Fishes with Funny French Names

BookFishes with Funny French Names

Fishes with Funny French Names

The French Restaurant in London from the Nineteenth to the Twenty-First Century

Contemporary French and Francophone Cultures, 82


December 2nd, 2021



Other Formats



This book tells the story of what happens when an essentially Parisian institution travels and establishes itself in its neighbour’s capital city, bringing with it French food culture and culinary practices. The arrival and evolution of the French restaurant in the British capital is a tale of culinary and cultural exchange and of continuity and change in the development of London’s dining-out culture. Although the main character of this story is the French restaurant, this cultural history also necessarily engages with the people who produce, purvey, purchase and consume that food culture, in many different ways and in many different settings, in London over a period of some one hundred and fifty years. British references to France and to the French are littered with associations with food, whether it is desired, rejected, admired, loathed, envied, disdained, from the status of haute cuisine and the restaurants and chefs associated with it to contemporary concerns about food poverty and food waste, to dietary habits and the politicisation of food, and at every level in between. However, thinking about the place of the French restaurant in London restaurant and food culture over a long time span, in many and varied places and spaces in the capital, creates a more nuanced picture than that which may at first seem obvious.

Fishes With Funny French Names is thoroughly researched, convincingly argued, and engagingly written. While there have been shorter and more focused studies that get at parts of the London French restaurant’s history from the nineteenth through the twenty-first centuries, this is the first extensive, wide-ranging synthesis thereof, and it promises to become a necessary reference on the subject for years to come.”
Michael Garval, NC State University

Author Information

Debra Kelly is Professor Emerita in French and Francophone Studies at the University of Westminster and is currently Visiting Senior Research Fellow in the Centre for Language Acts and Worldmaking at King's College London.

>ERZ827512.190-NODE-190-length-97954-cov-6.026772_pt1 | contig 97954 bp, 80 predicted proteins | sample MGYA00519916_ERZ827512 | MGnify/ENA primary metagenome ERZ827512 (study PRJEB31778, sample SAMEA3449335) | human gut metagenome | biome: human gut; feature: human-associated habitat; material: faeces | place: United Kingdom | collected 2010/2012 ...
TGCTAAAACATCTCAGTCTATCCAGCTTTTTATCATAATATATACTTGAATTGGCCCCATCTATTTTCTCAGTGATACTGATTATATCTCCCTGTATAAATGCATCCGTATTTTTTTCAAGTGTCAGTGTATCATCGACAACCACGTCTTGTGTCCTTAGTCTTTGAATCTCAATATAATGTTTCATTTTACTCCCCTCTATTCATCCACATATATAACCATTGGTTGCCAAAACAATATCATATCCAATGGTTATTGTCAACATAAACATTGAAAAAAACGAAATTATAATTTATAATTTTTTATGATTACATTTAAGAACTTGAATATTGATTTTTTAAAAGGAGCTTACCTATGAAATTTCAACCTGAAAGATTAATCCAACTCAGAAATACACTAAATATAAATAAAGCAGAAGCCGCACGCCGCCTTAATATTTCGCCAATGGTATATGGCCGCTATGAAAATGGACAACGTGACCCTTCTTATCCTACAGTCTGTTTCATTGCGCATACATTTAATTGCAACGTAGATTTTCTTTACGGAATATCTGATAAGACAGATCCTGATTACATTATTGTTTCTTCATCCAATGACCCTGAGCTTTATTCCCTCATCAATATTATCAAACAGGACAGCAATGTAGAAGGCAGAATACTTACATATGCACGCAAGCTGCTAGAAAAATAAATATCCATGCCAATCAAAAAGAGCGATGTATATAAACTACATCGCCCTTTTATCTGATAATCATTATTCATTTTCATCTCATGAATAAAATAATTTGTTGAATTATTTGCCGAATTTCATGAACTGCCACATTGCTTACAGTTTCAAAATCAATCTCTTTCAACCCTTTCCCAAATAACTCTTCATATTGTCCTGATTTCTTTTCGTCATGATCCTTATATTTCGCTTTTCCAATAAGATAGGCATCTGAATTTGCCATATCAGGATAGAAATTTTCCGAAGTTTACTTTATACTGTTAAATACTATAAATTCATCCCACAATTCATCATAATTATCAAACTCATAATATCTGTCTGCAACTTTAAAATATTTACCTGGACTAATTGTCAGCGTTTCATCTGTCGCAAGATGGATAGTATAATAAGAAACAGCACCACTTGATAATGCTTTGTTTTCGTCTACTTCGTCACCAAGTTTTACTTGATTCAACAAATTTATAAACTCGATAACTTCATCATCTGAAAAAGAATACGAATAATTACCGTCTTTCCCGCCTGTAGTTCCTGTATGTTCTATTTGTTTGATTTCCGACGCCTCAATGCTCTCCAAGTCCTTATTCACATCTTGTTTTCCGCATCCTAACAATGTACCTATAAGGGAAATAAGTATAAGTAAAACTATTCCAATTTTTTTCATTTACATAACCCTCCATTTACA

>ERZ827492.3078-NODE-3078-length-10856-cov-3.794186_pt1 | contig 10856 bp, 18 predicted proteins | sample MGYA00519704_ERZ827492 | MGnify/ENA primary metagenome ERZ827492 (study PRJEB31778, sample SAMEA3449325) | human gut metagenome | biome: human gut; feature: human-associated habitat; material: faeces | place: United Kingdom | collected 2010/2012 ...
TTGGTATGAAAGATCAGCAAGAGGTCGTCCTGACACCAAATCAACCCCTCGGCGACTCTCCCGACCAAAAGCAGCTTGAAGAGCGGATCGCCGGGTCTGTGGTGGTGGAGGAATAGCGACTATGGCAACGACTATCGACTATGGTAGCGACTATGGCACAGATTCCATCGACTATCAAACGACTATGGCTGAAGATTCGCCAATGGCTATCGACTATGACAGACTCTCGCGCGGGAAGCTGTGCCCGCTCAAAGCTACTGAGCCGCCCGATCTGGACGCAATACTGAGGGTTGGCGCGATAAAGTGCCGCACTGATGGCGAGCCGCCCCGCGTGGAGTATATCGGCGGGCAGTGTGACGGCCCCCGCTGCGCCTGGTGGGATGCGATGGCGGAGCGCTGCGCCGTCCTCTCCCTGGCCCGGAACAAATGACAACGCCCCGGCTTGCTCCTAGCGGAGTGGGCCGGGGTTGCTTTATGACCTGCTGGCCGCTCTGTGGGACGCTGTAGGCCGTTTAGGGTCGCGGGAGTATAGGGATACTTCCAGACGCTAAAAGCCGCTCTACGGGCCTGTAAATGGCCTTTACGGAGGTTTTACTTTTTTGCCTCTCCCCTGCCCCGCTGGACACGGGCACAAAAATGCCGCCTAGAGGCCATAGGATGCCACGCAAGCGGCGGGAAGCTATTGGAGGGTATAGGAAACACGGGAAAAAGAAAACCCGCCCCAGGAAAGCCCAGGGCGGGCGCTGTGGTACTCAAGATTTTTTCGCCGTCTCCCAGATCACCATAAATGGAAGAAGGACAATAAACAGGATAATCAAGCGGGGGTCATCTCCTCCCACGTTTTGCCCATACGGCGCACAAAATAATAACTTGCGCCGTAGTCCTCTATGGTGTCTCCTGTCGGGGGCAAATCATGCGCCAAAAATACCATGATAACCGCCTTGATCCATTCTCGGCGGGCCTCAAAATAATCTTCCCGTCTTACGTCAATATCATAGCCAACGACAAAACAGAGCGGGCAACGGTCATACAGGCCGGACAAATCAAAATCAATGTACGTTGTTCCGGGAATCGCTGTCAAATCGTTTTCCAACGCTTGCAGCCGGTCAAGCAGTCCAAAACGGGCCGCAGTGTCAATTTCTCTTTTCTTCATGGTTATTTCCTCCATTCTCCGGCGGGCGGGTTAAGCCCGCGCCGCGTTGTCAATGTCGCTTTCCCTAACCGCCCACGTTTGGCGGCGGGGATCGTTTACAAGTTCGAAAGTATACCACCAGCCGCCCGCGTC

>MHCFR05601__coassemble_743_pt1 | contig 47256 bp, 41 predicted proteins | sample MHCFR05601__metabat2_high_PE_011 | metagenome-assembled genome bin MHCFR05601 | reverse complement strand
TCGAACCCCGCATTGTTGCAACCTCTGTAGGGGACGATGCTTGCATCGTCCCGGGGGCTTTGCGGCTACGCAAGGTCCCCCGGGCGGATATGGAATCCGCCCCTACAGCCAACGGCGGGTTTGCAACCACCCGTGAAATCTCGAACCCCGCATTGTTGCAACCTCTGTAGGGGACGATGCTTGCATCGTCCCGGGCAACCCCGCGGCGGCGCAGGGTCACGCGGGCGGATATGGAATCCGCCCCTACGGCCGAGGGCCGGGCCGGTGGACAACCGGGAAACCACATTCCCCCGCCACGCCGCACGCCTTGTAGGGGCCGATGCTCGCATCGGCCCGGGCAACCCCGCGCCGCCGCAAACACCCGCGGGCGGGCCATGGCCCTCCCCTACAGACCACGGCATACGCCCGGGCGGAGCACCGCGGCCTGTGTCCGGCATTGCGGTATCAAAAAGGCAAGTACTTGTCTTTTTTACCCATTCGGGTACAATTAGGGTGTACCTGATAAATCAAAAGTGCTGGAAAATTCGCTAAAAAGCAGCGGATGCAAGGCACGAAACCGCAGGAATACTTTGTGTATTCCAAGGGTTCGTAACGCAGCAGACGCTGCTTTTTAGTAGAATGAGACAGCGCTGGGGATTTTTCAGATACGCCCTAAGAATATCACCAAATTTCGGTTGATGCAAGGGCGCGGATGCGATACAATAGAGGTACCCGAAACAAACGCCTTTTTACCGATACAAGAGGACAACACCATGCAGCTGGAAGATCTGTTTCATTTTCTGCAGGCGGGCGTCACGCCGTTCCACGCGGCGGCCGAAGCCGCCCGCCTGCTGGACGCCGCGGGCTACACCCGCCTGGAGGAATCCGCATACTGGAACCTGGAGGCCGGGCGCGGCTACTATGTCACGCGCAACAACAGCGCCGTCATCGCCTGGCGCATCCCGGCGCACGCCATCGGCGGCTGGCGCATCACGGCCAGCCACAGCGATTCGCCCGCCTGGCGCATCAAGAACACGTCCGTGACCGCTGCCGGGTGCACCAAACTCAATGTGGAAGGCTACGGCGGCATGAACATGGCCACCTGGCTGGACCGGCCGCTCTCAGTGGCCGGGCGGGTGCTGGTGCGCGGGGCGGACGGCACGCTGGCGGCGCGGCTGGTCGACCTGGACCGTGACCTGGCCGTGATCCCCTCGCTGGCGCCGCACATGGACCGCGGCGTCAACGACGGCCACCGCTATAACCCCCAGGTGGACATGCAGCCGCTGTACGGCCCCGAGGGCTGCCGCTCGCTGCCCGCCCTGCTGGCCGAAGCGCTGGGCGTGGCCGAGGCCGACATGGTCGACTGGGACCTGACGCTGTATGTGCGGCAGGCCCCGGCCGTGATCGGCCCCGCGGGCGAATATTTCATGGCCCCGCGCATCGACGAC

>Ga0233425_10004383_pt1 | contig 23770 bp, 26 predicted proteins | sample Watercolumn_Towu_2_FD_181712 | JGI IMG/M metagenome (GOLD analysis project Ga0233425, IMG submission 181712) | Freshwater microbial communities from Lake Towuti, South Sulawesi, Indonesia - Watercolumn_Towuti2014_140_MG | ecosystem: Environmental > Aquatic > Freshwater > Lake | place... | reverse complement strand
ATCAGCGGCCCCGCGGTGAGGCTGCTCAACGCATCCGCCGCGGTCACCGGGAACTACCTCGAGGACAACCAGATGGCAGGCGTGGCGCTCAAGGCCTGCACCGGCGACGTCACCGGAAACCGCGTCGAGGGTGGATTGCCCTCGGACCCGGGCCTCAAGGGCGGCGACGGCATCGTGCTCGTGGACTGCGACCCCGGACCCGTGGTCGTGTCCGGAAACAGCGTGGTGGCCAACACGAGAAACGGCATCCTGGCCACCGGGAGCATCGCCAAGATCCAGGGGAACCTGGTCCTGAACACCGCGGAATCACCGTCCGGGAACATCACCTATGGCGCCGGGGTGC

Table of Contents

Section TitlePage
List of Illustrations
Introduction: Fishes with Funny French Names
Foodways into the Past and Present of Eating French in London
Frogs and Snails on the Streets of London
Living, Cooking and Eating in the Neighbour’s City
Chapter 1: Putting the French Restaurant on the London Map from the Late Nineteenth Century to the First World War
Setting the Scene: French Cuisine and Cultural and Social Display
The French Restaurant Arrives in London: Famous Names and (In)Famous places
The Expansion of the French Restaurant in London: from ‘foreign kickshaws’ to ‘a notable gathering of Frenchmen’
Chapter 2: The Development of the French Restaurant in London during the Inter-War Years and the Second World War
Continuity and Innovation for the French Restaurant in London: the Inter-War Years
Privation, Plenty and Paradox in the French Restaurant of Second World War London
The French restaurant as cultural, social and political site: The Free French in London
Chapter 3: Mapping a New Landscape for the London French Restaurant Post-Second World War to the Millennium
Post-War Austerity to ‘Swinging’ London: the French Restaurant in 1950s and 1960s London
Not-So-New and New Cuisine: the French Restaurant in 1970s and 1980s London
New Food Trends in London: the French Restaurant in 1990s London
Chapter 4: Continuity and (R)Evolution in the Twenty-First Century London French Restaurant
Changing Contexts, Evolving Trends and the Place of the French Restaurant in London as a ‘Global Food Capital’
Culinary Competition and the Twenty-First Century London French Restaurant
Cultural Change and the Twenty-First Century London French Restaurant
A French Restaurant ‘Instagram’ from London in the Second Decade of the Twenty-First Century
Conclusion: Eating and Cooking French and Francophone in London
Eating French and Francophone
Cooking French People